This was a complete surprise. Stopped off in Co. Tyrone to visit some old friends of the friend I was travelling to Donegal with. They just happened to know Mark Bailey the Director of Armagh Observatory who holds the key for Knockmany. He and his wife very kindly accompanied our small group up to the cairn which sits at the very top of a reasonably steep hill - commanding 360 degree views in all directions. Going inside the chambered cairn was a real thrill - my first close encounter with Irish rock art. Mark Bailey has the theory (a good one I should think) that the skies were once far more active in terms of comets and visibility that they appear to be now. And that the spiral shape with a 'tail' replicates a comet tail structure. We decided that the cairn was aligned north/south orientated due south towards Slieve Gullion and the Mournes. The cairn now has a clear glass covering and is not accessible without the key to the grill gate. However, most of the tomb can be seen quite well through the gate.
Having failed to get the key once more (so close, so far!) I was going to visit Sess Kilgreen again when I passed the sign for Knockmany and decided to check it out anyway.
The forestry service guy told me to drive up until I reach the service car park nearer the top, so up I drove. And up. And then nearly drove into the side of the tomb! I didn't realise it was possible to drive all the way up but the track is steep and not very solid so I would recommend the forest walk instead.
It was a clear, sunny day and the views were amazing, recent rain seemed to have cleared the haze. The enclosing bunker is hideous as lamented elsewhere, but the tomb inside is great, lots of bizarre and surprising carvings visible through the door and from the skylight.
By employing a few tricks (sticking camera on tripod through the bars and perching flash units up on the skylight) I was able to get some decent pics all the same.
Something should really be done about the interior of this monument, it makes the Fourknocks roof look like a work of artistic genius. Whats with the air vent to nowhere behind the backstone? At least painting the walls black would be a vast improvement.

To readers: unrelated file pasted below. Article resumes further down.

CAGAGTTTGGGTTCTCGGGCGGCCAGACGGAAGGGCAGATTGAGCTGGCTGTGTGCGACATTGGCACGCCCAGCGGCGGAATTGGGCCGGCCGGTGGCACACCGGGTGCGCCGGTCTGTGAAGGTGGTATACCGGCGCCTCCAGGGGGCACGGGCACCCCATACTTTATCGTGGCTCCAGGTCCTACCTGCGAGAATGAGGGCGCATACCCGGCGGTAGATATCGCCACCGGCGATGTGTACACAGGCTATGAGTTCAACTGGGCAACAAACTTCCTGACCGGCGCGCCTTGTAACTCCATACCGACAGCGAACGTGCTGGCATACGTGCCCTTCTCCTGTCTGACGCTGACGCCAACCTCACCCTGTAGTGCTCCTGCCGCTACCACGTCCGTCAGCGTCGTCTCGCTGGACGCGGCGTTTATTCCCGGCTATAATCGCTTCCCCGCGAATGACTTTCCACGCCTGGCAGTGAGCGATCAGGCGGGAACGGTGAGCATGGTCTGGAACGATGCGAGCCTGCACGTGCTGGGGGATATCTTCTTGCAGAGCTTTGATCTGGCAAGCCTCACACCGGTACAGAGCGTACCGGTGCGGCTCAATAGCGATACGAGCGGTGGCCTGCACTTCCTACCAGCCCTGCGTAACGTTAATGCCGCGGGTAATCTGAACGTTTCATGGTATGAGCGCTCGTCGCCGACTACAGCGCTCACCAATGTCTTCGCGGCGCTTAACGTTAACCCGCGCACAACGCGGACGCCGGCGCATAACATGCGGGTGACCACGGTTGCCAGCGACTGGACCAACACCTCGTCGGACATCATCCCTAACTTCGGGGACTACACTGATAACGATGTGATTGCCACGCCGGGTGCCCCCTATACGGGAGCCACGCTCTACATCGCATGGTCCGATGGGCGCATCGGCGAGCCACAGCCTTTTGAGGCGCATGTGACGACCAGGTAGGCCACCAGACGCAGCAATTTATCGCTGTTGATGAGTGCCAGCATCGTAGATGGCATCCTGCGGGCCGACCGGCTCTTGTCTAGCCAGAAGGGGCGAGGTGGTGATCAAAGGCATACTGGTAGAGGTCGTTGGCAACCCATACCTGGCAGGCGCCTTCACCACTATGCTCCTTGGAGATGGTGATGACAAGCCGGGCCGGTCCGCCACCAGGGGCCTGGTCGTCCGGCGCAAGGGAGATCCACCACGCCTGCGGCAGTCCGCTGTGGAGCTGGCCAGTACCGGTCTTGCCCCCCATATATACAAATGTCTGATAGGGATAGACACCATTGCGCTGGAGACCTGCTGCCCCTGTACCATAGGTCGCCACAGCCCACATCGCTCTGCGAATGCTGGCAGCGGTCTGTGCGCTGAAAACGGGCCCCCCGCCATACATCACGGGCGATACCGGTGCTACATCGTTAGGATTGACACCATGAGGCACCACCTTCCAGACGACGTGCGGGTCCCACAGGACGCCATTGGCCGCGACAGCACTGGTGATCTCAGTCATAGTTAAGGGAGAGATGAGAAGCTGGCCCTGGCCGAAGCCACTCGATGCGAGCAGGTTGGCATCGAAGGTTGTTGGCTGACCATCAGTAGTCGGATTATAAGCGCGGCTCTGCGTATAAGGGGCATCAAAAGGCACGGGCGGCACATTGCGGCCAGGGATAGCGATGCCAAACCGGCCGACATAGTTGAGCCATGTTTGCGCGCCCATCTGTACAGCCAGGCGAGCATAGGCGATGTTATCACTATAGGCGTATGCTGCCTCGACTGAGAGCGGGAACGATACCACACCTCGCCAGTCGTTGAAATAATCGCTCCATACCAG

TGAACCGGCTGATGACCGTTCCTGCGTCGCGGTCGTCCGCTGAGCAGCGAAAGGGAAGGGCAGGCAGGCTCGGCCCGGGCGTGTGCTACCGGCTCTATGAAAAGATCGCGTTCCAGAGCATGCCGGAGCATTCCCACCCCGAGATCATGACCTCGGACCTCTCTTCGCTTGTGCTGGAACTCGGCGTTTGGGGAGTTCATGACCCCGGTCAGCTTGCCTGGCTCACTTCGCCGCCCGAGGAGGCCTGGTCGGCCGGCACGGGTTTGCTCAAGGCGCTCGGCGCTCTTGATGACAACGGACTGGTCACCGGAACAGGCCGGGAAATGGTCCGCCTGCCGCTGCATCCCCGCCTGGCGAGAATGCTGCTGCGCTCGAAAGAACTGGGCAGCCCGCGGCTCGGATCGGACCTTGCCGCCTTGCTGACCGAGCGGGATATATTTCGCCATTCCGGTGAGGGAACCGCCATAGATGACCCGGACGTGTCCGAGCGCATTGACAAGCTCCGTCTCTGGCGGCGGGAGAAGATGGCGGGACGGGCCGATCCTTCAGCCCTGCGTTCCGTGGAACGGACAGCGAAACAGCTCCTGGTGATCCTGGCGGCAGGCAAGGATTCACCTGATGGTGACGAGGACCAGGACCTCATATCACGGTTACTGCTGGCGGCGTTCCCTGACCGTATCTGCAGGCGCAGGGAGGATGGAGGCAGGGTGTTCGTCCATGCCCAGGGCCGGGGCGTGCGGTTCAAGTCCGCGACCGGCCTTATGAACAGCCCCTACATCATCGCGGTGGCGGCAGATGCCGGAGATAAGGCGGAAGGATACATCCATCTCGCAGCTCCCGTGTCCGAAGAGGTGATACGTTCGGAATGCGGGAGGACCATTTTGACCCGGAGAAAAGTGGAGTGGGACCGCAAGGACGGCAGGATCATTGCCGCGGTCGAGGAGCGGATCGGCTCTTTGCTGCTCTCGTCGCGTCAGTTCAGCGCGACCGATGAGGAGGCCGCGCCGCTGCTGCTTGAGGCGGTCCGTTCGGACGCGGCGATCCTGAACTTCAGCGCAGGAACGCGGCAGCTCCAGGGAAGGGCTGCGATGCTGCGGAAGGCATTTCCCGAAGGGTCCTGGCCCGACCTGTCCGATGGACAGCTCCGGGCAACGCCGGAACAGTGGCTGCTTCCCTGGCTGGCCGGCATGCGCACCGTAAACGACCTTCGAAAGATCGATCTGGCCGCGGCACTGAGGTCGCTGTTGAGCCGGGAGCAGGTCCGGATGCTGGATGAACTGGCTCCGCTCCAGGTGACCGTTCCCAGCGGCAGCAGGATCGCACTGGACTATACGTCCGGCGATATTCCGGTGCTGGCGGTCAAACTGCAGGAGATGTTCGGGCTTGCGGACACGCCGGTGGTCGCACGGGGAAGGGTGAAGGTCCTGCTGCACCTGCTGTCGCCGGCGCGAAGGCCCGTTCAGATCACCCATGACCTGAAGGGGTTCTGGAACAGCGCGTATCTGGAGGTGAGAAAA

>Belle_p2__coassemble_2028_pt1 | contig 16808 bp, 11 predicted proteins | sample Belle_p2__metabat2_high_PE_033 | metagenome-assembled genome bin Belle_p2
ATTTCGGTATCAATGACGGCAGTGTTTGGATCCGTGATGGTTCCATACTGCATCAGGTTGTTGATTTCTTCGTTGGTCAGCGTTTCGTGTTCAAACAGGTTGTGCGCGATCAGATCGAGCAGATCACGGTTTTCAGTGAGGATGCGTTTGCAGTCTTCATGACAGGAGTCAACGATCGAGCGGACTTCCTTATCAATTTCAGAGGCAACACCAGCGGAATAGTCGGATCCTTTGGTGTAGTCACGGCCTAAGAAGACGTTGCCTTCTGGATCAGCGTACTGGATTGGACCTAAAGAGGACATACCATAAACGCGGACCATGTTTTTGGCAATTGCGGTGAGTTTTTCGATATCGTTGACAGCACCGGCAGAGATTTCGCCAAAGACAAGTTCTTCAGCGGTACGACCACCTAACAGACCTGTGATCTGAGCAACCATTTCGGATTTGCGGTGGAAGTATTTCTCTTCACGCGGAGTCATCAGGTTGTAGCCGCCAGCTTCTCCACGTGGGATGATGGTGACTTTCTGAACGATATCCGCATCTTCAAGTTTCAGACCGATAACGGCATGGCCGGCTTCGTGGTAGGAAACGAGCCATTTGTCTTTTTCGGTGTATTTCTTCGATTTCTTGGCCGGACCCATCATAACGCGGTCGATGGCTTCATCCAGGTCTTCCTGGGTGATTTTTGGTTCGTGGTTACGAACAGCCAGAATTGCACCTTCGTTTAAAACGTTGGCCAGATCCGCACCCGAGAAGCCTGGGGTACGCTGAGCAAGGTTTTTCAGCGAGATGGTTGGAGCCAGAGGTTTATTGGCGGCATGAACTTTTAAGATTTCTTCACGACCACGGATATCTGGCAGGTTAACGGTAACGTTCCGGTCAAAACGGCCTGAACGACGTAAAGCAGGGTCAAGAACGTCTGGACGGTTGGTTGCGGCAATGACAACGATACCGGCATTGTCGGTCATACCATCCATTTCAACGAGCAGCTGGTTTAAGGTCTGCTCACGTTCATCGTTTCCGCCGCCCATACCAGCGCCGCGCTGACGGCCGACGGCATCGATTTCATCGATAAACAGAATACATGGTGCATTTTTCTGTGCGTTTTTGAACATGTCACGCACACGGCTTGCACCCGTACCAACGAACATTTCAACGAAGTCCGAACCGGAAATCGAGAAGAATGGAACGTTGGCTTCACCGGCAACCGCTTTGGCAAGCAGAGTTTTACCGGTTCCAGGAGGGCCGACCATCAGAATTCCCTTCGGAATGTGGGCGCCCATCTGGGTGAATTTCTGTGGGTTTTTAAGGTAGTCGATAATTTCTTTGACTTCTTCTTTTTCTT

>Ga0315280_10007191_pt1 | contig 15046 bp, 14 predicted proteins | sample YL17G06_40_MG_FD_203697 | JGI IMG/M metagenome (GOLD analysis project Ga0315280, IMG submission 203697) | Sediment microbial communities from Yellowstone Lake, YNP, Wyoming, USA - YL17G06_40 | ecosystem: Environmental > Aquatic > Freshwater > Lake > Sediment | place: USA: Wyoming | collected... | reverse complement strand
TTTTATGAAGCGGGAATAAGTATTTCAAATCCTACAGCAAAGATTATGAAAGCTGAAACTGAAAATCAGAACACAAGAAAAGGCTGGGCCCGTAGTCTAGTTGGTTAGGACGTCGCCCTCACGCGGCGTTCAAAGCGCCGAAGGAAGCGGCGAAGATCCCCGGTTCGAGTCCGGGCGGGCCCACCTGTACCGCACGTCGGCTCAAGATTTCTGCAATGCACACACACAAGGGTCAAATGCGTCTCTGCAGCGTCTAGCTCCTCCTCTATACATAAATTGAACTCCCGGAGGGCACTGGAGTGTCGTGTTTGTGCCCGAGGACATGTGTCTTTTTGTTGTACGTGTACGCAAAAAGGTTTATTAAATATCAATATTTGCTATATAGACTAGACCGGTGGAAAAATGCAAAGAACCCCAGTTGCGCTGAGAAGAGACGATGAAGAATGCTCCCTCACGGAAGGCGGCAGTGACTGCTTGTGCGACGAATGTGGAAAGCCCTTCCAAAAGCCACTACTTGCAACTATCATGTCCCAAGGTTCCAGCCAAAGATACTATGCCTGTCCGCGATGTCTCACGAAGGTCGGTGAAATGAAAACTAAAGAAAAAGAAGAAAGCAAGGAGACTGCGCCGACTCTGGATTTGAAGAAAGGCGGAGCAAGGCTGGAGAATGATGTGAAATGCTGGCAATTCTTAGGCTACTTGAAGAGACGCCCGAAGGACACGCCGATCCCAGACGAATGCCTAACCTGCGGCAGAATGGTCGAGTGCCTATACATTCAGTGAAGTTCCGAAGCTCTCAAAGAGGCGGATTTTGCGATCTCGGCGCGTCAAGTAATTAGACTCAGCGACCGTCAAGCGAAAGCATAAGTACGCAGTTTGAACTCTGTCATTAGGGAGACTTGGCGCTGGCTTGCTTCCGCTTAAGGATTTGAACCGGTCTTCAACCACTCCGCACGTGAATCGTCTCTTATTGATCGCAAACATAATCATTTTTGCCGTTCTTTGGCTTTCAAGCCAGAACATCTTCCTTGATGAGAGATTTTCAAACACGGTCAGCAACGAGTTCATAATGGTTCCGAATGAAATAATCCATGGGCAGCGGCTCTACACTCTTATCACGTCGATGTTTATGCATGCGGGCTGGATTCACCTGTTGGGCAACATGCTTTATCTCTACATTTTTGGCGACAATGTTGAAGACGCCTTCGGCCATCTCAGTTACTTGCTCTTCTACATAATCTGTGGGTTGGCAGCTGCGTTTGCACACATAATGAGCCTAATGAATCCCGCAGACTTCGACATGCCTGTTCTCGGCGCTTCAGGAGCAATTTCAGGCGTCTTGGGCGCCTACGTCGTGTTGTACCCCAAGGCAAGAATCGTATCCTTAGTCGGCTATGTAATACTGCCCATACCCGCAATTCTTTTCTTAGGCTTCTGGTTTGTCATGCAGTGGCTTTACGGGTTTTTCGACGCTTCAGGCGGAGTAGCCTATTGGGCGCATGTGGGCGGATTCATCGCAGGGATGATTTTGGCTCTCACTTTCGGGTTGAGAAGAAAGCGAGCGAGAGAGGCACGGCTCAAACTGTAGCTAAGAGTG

The remarkable megalithic monument to which I refer is situated on the apex of the knock [Knockmany], and is usually styled "Aynia's Cove." Of late years a very great change has occurred in the character of the neighbouring population. Here was the country from which Carleton painted his word-pictures of Irish life and scenery. But "old times are changed, old manners gone." As a rule, within the last thirty years or so the Irish of the district have either died out or emigrated, giving place to strangers, usually Scotchmen. Nevertheless, some little of the old folk-lore, once so prevalent amongst the aborigines, is still extant, and Aynia is remembered as a "witch-wife" bythe Scotch, and as a calliagh, or hag, by the Irish. With all, the hill is a fairy haunt, and woe betide the man, woman, or child, who would dare to lift or break the smallest of the stones which now remain of the "Cove" in which Aynia, who is reported to have been elected queen of the "wee people," is said to have long delighted.
In 'The Megalithic Sepulchral Chamber of Knockmany, County Tyrone' by W F Wakeman, in the Journal of the Royal Historical and Archaeological Association of Ireland for 1879. Wakeman also mentions that Knockmany ('half mountain, half knock') is a 'most conspicuous eminence' and 'so effectually surmounts all sheltering hills that it is said a day never comes there is not at least a breeze on its summit.'
According to tradition, the Passage tomb at the top of Knockmany Forest Park (reached by turning at the obelisk in Clogher), just north of Augher and overlooking the Clogher Valley, is the burial place of Baine, wife of Tuathal Teachtmhar. According to propagandist legends, Tuathal returned from exile and carved out Ireland's fifth province of Mide (Meath).
p127 in 'Ireland: An Oxford Archaeological Guide to Sites from Earliest Times to AD 1600', by Andrew Halpin, Conor Newman (2006).